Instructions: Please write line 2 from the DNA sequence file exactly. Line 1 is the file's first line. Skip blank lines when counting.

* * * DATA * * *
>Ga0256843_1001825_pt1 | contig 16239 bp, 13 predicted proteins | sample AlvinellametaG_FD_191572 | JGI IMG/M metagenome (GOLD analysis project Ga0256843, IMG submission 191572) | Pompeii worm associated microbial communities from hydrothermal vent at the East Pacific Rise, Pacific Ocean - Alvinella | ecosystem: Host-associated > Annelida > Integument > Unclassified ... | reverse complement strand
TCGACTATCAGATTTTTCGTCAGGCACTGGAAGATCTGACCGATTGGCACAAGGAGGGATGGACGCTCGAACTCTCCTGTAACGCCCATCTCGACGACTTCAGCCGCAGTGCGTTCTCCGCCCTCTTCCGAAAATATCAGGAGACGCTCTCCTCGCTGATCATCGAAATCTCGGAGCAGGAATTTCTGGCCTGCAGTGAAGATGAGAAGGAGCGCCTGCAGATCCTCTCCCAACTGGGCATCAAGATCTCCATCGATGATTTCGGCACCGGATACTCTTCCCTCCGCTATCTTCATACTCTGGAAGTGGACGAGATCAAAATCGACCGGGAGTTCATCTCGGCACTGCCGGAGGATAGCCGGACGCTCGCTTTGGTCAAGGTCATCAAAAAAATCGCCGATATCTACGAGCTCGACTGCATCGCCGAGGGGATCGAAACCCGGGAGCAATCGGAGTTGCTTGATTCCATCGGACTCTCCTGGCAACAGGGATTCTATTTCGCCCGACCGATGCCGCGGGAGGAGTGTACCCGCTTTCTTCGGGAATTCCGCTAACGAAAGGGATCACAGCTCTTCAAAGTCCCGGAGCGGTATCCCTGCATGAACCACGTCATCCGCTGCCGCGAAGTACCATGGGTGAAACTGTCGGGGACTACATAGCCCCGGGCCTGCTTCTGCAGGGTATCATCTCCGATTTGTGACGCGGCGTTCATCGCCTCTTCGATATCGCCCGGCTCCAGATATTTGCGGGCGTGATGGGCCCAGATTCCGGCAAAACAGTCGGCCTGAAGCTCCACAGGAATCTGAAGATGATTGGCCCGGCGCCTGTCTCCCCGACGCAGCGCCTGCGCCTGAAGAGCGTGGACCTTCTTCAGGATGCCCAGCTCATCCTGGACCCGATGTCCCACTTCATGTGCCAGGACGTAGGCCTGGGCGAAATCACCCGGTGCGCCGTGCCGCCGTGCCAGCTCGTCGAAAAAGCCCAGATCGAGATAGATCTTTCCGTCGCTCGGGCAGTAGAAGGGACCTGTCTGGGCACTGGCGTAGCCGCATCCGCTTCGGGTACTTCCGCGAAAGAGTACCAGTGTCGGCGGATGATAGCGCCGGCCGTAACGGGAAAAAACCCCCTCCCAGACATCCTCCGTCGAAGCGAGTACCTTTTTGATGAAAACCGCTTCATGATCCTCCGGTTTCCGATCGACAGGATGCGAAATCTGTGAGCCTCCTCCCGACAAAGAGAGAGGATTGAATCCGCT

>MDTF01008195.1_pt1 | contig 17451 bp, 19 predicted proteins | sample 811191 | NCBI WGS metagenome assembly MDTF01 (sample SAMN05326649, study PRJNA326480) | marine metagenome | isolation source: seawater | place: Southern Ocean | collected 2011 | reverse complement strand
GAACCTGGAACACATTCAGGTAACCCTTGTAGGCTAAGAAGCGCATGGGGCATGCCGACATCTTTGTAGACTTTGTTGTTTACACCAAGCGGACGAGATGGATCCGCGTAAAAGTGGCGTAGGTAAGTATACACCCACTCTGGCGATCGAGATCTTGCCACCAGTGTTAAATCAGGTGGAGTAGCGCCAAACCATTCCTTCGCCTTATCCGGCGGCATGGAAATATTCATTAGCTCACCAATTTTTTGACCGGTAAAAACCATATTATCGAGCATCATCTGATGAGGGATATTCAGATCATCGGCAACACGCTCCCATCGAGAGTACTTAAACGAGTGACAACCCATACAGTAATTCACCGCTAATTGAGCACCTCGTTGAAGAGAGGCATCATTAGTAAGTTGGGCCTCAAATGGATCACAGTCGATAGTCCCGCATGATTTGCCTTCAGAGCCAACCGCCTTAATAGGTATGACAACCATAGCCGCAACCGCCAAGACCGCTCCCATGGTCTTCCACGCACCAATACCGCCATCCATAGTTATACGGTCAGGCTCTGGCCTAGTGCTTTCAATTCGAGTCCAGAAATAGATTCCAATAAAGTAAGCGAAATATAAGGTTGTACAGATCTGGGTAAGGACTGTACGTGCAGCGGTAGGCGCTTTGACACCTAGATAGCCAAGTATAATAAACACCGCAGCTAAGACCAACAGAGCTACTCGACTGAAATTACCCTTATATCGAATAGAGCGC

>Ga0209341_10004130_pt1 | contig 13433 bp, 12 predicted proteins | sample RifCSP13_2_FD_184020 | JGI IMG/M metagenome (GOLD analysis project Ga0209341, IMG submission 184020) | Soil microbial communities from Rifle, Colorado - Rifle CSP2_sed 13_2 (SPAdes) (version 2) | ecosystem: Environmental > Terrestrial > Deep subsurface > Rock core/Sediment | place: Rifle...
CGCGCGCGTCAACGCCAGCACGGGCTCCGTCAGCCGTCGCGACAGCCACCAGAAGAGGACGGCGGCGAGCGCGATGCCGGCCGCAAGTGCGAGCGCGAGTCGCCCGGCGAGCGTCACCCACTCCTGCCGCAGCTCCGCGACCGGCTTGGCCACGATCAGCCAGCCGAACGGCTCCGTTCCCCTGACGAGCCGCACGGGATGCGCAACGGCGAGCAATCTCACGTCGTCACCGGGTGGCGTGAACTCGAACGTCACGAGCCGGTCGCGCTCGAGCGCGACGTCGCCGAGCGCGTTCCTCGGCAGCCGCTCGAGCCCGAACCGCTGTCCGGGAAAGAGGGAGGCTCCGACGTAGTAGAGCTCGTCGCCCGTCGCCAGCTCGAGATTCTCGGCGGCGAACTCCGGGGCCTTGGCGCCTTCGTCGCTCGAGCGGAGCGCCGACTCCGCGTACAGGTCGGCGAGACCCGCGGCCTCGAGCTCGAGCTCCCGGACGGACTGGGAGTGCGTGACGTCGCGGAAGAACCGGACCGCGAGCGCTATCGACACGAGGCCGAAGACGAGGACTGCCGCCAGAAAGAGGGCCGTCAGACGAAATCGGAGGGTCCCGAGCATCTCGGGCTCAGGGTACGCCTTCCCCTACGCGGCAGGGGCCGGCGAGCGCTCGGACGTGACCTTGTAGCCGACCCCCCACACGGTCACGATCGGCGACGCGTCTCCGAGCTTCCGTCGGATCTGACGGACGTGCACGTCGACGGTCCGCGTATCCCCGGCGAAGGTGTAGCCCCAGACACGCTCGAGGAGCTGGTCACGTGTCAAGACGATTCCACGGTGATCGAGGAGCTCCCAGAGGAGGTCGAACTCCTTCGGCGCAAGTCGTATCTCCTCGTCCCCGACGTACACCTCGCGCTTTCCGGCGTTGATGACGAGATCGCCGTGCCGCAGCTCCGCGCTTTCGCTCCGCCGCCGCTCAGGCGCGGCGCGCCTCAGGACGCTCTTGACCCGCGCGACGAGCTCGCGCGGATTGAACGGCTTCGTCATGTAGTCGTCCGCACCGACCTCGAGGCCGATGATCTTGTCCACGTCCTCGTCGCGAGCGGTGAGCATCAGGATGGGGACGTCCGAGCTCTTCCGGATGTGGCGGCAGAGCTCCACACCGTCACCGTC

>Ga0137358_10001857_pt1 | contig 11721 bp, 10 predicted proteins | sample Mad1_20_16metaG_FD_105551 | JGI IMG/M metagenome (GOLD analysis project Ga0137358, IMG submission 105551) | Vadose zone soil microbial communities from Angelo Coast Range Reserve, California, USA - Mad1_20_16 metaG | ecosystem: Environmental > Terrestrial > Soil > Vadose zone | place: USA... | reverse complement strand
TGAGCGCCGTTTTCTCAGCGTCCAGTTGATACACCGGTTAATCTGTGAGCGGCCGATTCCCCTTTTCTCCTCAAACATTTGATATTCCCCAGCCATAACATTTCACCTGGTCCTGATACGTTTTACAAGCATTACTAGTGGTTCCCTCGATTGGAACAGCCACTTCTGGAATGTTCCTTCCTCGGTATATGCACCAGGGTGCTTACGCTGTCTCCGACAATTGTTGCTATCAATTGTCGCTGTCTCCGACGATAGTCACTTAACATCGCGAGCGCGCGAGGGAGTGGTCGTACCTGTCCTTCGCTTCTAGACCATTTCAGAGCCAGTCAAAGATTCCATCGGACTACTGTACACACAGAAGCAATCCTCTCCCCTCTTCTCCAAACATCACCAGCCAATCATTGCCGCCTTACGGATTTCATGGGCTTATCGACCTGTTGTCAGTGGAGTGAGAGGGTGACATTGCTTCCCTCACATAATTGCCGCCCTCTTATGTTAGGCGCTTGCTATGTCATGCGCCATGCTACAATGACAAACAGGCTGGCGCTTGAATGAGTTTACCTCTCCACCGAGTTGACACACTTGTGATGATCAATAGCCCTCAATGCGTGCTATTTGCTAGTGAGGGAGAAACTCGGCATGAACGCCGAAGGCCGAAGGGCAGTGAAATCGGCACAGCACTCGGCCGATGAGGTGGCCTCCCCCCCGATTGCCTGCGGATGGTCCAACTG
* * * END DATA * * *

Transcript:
TCGACTATCAGATTTTTCGTCAGGCACTGGAAGATCTGACCGATTGGCACAAGGAGGGATGGACGCTCGAACTCTCCTGTAACGCCCATCTCGACGACTTCAGCCGCAGTGCGTTCTCCGCCCTCTTCCGAAAATATCAGGAGACGCTCTCCTCGCTGATCATCGAAATCTCGGAGCAGGAATTTCTGGCCTGCAGTGAAGATGAGAAGGAGCGCCTGCAGATCCTCTCCCAACTGGGCATCAAGATCTCCATCGATGATTTCGGCACCGGATACTCTTCCCTCCGCTATCTTCATACTCTGGAAGTGGACGAGATCAAAATCGACCGGGAGTTCATCTCGGCACTGCCGGAGGATAGCCGGACGCTCGCTTTGGTCAAGGTCATCAAAAAAATCGCCGATATCTACGAGCTCGACTGCATCGCCGAGGGGATCGAAACCCGGGAGCAATCGGAGTTGCTTGATTCCATCGGACTCTCCTGGCAACAGGGATTCTATTTCGCCCGACCGATGCCGCGGGAGGAGTGTACCCGCTTTCTTCGGGAATTCCGCTAACGAAAGGGATCACAGCTCTTCAAAGTCCCGGAGCGGTATCCCTGCATGAACCACGTCATCCGCTGCCGCGAAGTACCATGGGTGAAACTGTCGGGGACTACATAGCCCCGGGCCTGCTTCTGCAGGGTATCATCTCCGATTTGTGACGCGGCGTTCATCGCCTCTTCGATATCGCCCGGCTCCAGATATTTGCGGGCGTGATGGGCCCAGATTCCGGCAAAACAGTCGGCCTGAAGCTCCACAGGAATCTGAAGATGATTGGCCCGGCGCCTGTCTCCCCGACGCAGCGCCTGCGCCTGAAGAGCGTGGACCTTCTTCAGGATGCCCAGCTCATCCTGGACCCGATGTCCCACTTCATGTGCCAGGACGTAGGCCTGGGCGAAATCACCCGGTGCGCCGTGCCGCCGTGCCAGCTCGTCGAAAAAGCCCAGATCGAGATAGATCTTTCCGTCGCTCGGGCAGTAGAAGGGACCTGTCTGGGCACTGGCGTAGCCGCATCCGCTTCGGGTACTTCCGCGAAAGAGTACCAGTGTCGGCGGATGATAGCGCCGGCCGTAACGGGAAAAAACCCCCTCCCAGACATCCTCCGTCGAAGCGAGTACCTTTTTGATGAAAACCGCTTCATGATCCTCCGGTTTCCGATCGACAGGATGCGAAATCTGTGAGCCTCCTCCCGACAAAGAGAGAGGATTGAATCCGCT